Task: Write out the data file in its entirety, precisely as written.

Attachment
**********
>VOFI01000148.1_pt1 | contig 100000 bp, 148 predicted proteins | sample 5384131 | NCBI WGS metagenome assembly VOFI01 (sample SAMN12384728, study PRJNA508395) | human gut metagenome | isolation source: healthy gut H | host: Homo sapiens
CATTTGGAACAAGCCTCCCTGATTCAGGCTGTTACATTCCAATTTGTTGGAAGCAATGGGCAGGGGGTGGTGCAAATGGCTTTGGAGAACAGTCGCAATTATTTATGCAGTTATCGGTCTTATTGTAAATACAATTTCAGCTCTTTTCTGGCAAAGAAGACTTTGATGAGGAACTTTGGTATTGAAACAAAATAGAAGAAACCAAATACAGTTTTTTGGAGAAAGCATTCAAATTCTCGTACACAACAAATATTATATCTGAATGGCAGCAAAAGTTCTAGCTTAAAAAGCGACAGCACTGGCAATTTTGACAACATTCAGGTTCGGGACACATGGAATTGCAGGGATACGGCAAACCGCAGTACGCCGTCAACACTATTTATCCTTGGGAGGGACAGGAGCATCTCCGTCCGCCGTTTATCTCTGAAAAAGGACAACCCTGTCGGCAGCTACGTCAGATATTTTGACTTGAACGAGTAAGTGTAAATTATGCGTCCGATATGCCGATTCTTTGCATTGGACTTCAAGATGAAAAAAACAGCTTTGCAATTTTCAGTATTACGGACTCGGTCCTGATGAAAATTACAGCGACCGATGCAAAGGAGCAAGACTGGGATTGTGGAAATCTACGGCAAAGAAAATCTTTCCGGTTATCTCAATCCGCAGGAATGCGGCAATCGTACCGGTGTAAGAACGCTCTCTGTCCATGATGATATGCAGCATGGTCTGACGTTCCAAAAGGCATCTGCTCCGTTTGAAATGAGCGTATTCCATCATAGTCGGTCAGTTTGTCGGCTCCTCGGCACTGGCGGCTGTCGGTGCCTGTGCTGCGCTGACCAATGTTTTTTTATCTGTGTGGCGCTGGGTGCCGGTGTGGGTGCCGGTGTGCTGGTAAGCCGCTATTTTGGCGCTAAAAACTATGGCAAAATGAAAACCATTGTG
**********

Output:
>VOFI01000148.1_pt1 | contig 100000 bp, 148 predicted proteins | sample 5384131 | NCBI WGS metagenome assembly VOFI01 (sample SAMN12384728, study PRJNA508395) | human gut metagenome | isolation source: healthy gut H | host: Homo sapiens
CATTTGGAACAAGCCTCCCTGATTCAGGCTGTTACATTCCAATTTGTTGGAAGCAATGGGCAGGGGGTGGTGCAAATGGCTTTGGAGAACAGTCGCAATTATTTATGCAGTTATCGGTCTTATTGTAAATACAATTTCAGCTCTTTTCTGGCAAAGAAGACTTTGATGAGGAACTTTGGTATTGAAACAAAATAGAAGAAACCAAATACAGTTTTTTGGAGAAAGCATTCAAATTCTCGTACACAACAAATATTATATCTGAATGGCAGCAAAAGTTCTAGCTTAAAAAGCGACAGCACTGGCAATTTTGACAACATTCAGGTTCGGGACACATGGAATTGCAGGGATACGGCAAACCGCAGTACGCCGTCAACACTATTTATCCTTGGGAGGGACAGGAGCATCTCCGTCCGCCGTTTATCTCTGAAAAAGGACAACCCTGTCGGCAGCTACGTCAGATATTTTGACTTGAACGAGTAAGTGTAAATTATGCGTCCGATATGCCGATTCTTTGCATTGGACTTCAAGATGAAAAAAACAGCTTTGCAATTTTCAGTATTACGGACTCGGTCCTGATGAAAATTACAGCGACCGATGCAAAGGAGCAAGACTGGGATTGTGGAAATCTACGGCAAAGAAAATCTTTCCGGTTATCTCAATCCGCAGGAATGCGGCAATCGTACCGGTGTAAGAACGCTCTCTGTCCATGATGATATGCAGCATGGTCTGACGTTCCAAAAGGCATCTGCTCCGTTTGAAATGAGCGTATTCCATCATAGTCGGTCAGTTTGTCGGCTCCTCGGCACTGGCGGCTGTCGGTGCCTGTGCTGCGCTGACCAATGTTTTTTTATCTGTGTGGCGCTGGGTGCCGGTGTGGGTGCCGGTGTGCTGGTAAGCCGCTATTTTGGCGCTAAAAACTATGGCAAAATGAAAACCATTGTG